The Center for Excellence in Disabilities (CED) at West Virginia University has received funding to help families receive Parent Implemented Training for Autism through Telemedicine (PITA-T), which teaches families how to perform applied behavior analysis (ABA) therapy through video or written instruction. ABA focuses on how changes in the environment can affect behavior.
“There are just not enough trained practitioners in the state to keep up with the demand of families needing services. Currently, West Virginia has about 27 board certified behavior analysts to treat the one in 100 children diagnosed with autism. That number should increase with the recent passage of autism insurance legislation, but, in the meantime, parents are searching for resources that will help their children,” Susannah Poe, Ed.D., associate professor in the WVU Department of Pediatrics, said.
“Families need to be trained in evidence-based treatment, particularly applied behavior analysis, as that is the most researched and recommended treatment for young children with autism. The PITA-T project can help families begin that process.”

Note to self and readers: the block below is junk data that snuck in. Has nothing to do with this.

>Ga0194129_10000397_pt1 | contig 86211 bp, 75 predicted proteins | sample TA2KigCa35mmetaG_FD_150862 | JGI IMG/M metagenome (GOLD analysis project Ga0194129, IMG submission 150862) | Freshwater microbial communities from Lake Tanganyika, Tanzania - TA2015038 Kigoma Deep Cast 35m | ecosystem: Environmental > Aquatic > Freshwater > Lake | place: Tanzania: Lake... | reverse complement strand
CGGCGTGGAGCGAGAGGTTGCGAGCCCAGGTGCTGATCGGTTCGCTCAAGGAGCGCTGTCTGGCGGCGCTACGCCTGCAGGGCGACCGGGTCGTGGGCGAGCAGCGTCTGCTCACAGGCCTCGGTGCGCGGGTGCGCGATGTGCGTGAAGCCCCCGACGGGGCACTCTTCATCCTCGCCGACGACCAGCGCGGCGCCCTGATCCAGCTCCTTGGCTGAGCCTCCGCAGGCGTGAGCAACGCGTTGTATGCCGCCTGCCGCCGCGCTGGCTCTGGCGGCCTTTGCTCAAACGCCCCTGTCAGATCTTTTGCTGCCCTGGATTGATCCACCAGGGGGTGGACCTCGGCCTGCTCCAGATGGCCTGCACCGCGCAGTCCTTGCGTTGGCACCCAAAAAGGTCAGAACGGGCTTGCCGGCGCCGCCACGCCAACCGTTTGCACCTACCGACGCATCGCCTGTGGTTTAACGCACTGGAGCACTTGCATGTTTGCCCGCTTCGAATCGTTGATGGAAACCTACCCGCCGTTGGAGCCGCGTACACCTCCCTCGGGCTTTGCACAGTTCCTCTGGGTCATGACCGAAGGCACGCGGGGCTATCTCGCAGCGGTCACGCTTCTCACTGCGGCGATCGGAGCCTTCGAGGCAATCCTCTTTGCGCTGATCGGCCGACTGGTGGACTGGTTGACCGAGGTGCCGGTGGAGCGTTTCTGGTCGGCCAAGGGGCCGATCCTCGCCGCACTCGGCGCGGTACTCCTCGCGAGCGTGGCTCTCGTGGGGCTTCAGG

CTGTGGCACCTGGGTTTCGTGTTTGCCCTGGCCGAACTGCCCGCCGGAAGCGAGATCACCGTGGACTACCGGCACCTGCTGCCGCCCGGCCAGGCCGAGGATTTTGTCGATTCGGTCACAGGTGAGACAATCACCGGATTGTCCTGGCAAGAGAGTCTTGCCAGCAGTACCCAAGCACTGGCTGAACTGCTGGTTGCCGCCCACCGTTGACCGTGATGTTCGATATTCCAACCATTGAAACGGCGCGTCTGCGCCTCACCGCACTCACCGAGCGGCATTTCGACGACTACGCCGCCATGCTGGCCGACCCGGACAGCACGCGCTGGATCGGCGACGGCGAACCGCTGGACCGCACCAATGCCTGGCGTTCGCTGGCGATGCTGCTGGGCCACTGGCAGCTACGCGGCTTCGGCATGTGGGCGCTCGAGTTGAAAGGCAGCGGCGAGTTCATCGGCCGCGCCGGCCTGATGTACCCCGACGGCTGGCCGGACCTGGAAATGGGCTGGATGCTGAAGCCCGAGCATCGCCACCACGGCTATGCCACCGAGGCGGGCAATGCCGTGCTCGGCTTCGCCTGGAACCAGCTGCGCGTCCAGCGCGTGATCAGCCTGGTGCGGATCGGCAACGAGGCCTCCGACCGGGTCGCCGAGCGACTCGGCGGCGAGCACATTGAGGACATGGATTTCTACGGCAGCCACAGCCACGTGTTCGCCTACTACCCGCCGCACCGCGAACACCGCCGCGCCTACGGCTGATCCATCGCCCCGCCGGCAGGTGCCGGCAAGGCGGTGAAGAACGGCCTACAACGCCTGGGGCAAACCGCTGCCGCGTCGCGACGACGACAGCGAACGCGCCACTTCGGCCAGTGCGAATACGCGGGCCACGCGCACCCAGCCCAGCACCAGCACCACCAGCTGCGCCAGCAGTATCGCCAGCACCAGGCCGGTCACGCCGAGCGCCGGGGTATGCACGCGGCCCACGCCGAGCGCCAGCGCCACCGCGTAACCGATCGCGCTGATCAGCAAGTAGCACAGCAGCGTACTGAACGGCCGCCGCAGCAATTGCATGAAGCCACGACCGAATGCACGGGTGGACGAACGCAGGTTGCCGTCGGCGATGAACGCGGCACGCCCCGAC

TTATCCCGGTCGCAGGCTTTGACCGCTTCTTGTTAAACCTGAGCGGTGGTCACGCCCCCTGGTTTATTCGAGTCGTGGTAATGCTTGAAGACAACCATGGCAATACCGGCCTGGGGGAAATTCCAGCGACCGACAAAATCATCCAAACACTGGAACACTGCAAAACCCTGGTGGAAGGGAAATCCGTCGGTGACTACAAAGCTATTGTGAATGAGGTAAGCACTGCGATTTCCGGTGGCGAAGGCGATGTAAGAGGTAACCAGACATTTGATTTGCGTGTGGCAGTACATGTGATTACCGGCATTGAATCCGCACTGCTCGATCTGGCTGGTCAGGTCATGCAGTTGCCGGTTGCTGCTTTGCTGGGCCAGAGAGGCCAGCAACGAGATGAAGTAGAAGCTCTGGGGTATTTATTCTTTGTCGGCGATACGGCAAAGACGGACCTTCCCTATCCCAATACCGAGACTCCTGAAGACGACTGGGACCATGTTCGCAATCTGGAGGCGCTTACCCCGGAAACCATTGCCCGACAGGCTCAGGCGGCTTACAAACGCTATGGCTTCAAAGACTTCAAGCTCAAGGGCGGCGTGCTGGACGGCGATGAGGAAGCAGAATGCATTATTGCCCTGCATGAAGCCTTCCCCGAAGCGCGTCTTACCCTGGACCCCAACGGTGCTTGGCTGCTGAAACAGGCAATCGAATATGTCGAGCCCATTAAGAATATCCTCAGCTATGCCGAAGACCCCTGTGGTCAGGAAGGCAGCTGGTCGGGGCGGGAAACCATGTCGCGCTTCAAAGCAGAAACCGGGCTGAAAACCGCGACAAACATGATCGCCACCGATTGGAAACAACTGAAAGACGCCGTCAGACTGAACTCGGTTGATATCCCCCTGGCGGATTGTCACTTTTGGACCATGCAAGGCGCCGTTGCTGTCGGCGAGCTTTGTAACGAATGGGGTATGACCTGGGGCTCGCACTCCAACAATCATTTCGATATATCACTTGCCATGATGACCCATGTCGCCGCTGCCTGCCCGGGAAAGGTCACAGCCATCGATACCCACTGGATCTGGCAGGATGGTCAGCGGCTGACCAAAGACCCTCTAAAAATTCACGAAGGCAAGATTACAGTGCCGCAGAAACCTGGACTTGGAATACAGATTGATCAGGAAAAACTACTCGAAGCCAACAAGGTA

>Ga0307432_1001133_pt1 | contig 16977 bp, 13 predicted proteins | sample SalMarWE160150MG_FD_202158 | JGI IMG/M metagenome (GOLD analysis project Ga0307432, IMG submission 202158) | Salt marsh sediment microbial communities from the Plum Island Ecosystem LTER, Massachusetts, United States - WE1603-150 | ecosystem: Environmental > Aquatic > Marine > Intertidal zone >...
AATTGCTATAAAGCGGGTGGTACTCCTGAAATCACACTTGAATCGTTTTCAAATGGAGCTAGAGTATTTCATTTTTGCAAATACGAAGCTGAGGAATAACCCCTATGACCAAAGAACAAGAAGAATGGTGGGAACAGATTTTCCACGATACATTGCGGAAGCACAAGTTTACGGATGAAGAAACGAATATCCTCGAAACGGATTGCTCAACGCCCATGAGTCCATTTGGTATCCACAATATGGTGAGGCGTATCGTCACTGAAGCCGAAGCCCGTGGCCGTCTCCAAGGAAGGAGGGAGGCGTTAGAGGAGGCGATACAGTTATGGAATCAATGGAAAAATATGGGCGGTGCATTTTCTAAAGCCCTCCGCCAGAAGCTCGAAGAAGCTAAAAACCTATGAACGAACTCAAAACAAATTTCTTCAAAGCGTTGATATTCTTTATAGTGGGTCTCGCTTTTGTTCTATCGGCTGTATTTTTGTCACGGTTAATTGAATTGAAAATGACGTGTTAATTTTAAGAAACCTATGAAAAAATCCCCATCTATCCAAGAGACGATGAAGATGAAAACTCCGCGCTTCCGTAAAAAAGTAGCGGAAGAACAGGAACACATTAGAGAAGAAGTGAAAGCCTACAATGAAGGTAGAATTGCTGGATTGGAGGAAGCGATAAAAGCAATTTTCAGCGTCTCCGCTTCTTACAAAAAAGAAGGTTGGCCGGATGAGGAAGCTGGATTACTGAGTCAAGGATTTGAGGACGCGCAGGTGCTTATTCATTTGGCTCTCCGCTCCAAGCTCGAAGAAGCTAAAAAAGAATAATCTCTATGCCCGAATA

The CED is currently recruiting families to participate in the study and receive training on ABA therapy. To be eligible, parents must have a child between the ages of 18 and 48 months who meets the diagnostic criteria for autism and be willing to participate in a year-long research study. Families can live in West Virginia, Pennsylvania, Ohio, Maryland, Virginia or Kentucky but must be willing to drive to Morgantown or the Charleston area twice over the course of the study.
Parents will be given a video camera to record themselves working with their children and receive individualized feedback on their implementation of the therapy. Parents will conduct ABA sessions in their homes and are only required to travel for pre- and post-training assessments. All training that parents receive is free. This study has been approved by the WVU Institutional Review Board.
According to Claire St. Peter, Ph.D., assistant professor in the WVU Department of Psychology, who is collaborating on the project with Dr. Poe, there is already substantial evidence supporting early, intensive intervention for autism, which is based on applied behavior analysis.
“The research should provide an immediate benefit to families of children with autism in West Virginia because it will increase the availability of treatment resources. Training parents to implement applied behavioral analysis therapy may also help reduce their stress levels,” Dr. St. Peter said. “If using telemedicine is effective, it could greatly increase the access of rural children with autism to observation-based intervention.”
For more information or to enroll in the PITA-T study, visit www.pitat.cedwvu.org or contact Lashanna Brunson at firstname.lastname@example.org or 304-293-4692 ext. 1144.
For more information: Melina Danko, WVU Center for Excellence in Disabilities, 304-293-4692 ext. 1110